The design is clearly new for the Elantra and fairly compelling. The interior’s more plain, with a tall barrier erected between front passengers.

The snazzy screens make up for some of the loss of a feeling of openness. Most models get an 8.0-inch touchscreen, while the Limited gets a 10.3-inch affair. Both get Apple CarPlay and Android Auto, but wireless capability is limited only to the smaller screen.

Limited models also sport a 10.3-inch digital instrument cluster, which adds a dash of luxury to the cabin. You won’t find such a techy feature in the likes of Honda Civic or Toyota Corolla.

One thing that carries over is good outward vision from the driver’s seat.

The back seat is roomy, with 38 inches of leg room, but head room is a bit tight due to the more aggressive roofline.

Trunk space stands at 14.2 cubic feet, down just 0.2 cubes from last year. The rear seatbacks fold down to enable bulkier cargo to fit.

Driving Impressions

The different powertrain options each imbue the Elantra with a unique personality. Common traits among all three cars? A quiet ride, nicely-modulated braking action, and better suspension compliance compared to the preceding generation. Drive any Elantra, even the base model, and you won’t feel like this is a cut-rate car built to a price.

You also won’t think it’s very fast, however, at least in base form. With 147 hp from a 2.0-liter inline-4, the standard Elantra powertrain leaves something to be desired in terms of acceleration and response. It’s behavior isn’t ill-mannered or unrefined, just leisurely. The CVT has been programmed to mimic an automatic, but it doesn’t perform with any more urgency because of that.

The 139-hp Hybrid isn’t really faster than the base model, but it does solve our CVT woes by instead employing a 6-speed dual-clutch automatic. The gearbox, along with the electric motor’s instant torque, make the Hybrid slightly more responsive around town and a touch snappier off the line. But the real reason to buy the Hybrid is for the 54 mpg combined EPA rating. That’s Prius territory, and about as good as it gets for a hybrid. Anything more efficient needs to be plugged in every night.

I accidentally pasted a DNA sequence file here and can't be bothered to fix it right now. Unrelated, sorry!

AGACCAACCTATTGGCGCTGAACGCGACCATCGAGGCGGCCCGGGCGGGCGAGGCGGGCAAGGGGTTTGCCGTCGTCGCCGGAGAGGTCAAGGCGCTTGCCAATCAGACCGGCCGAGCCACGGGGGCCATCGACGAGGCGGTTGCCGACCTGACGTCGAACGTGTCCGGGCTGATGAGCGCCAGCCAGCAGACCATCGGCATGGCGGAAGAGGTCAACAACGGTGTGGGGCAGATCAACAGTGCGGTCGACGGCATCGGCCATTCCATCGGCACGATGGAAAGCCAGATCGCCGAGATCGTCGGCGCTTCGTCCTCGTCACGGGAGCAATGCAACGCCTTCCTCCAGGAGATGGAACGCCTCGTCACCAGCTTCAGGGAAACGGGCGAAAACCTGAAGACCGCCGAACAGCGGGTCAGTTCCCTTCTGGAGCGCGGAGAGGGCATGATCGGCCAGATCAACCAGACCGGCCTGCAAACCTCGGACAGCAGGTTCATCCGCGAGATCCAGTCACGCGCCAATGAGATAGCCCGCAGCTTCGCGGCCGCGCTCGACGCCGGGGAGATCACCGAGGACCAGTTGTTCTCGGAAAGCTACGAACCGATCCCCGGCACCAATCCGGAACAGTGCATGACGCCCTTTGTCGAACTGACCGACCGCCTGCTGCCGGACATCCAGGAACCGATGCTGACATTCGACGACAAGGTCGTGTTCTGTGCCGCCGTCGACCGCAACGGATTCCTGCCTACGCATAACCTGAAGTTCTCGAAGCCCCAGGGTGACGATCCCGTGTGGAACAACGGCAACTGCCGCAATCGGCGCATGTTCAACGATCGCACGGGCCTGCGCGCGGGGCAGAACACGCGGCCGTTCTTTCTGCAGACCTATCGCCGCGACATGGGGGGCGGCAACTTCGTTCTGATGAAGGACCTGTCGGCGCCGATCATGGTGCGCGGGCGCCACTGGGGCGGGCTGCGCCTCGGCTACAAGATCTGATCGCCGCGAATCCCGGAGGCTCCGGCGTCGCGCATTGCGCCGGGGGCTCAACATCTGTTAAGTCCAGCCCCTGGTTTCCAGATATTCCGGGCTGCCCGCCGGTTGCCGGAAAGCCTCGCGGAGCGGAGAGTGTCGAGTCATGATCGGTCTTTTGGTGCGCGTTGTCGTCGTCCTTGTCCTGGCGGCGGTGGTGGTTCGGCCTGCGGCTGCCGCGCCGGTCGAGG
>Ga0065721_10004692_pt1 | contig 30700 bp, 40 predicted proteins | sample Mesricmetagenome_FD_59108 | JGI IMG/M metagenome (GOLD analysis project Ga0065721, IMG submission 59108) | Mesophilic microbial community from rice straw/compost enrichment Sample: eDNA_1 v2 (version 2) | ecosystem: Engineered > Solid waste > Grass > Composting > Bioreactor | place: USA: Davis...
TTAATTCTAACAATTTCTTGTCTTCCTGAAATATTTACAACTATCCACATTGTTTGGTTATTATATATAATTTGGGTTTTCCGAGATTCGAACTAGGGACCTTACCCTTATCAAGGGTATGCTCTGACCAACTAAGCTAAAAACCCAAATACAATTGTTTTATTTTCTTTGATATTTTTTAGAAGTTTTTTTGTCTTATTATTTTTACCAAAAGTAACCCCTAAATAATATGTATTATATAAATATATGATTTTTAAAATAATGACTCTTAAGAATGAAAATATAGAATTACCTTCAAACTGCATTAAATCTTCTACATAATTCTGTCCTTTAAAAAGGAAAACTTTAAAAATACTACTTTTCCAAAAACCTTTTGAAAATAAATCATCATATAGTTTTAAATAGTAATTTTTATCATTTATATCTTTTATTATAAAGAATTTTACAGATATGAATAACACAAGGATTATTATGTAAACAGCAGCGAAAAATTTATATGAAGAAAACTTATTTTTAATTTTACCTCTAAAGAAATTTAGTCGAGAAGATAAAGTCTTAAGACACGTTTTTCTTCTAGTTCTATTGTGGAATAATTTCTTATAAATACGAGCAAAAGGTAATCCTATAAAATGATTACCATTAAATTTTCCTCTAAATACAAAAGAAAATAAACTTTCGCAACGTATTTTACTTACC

Though it isn’t anywhere near as efficient, the N Line is our favorite Elantra hands down. The reason is its 201-hp 1.6-liter turbo-4. With an extra 50-odd hp versus the base model, the N Line feels positively quick compared to the rest of the Elantra lineup, even though 0-60 mph remains a seven-second affair. The N Line’s available dual-clutch automatic does a deft job of picking gears, too.

The N Line also gets a unique independent rear suspension in place of the standard torsion-beam rear end found on the base cars. The more sophisticated chassis design provides more neutral handling and higher cornering limits, especially over rougher asphalt.

Final Word

The 2021 Hyundai Elantra makes several steps forward in technology, efficiency, and style. We’re particularly enamored with the N Line, which looks to be a tempting alternative to the 205-hp Civic Si. Most buyers, though, will be happiest with an SEL Hybrid, which combines excellent gas mileage with plenty of features.


—by Anthony Sophinos with driving impressions by The Car Connection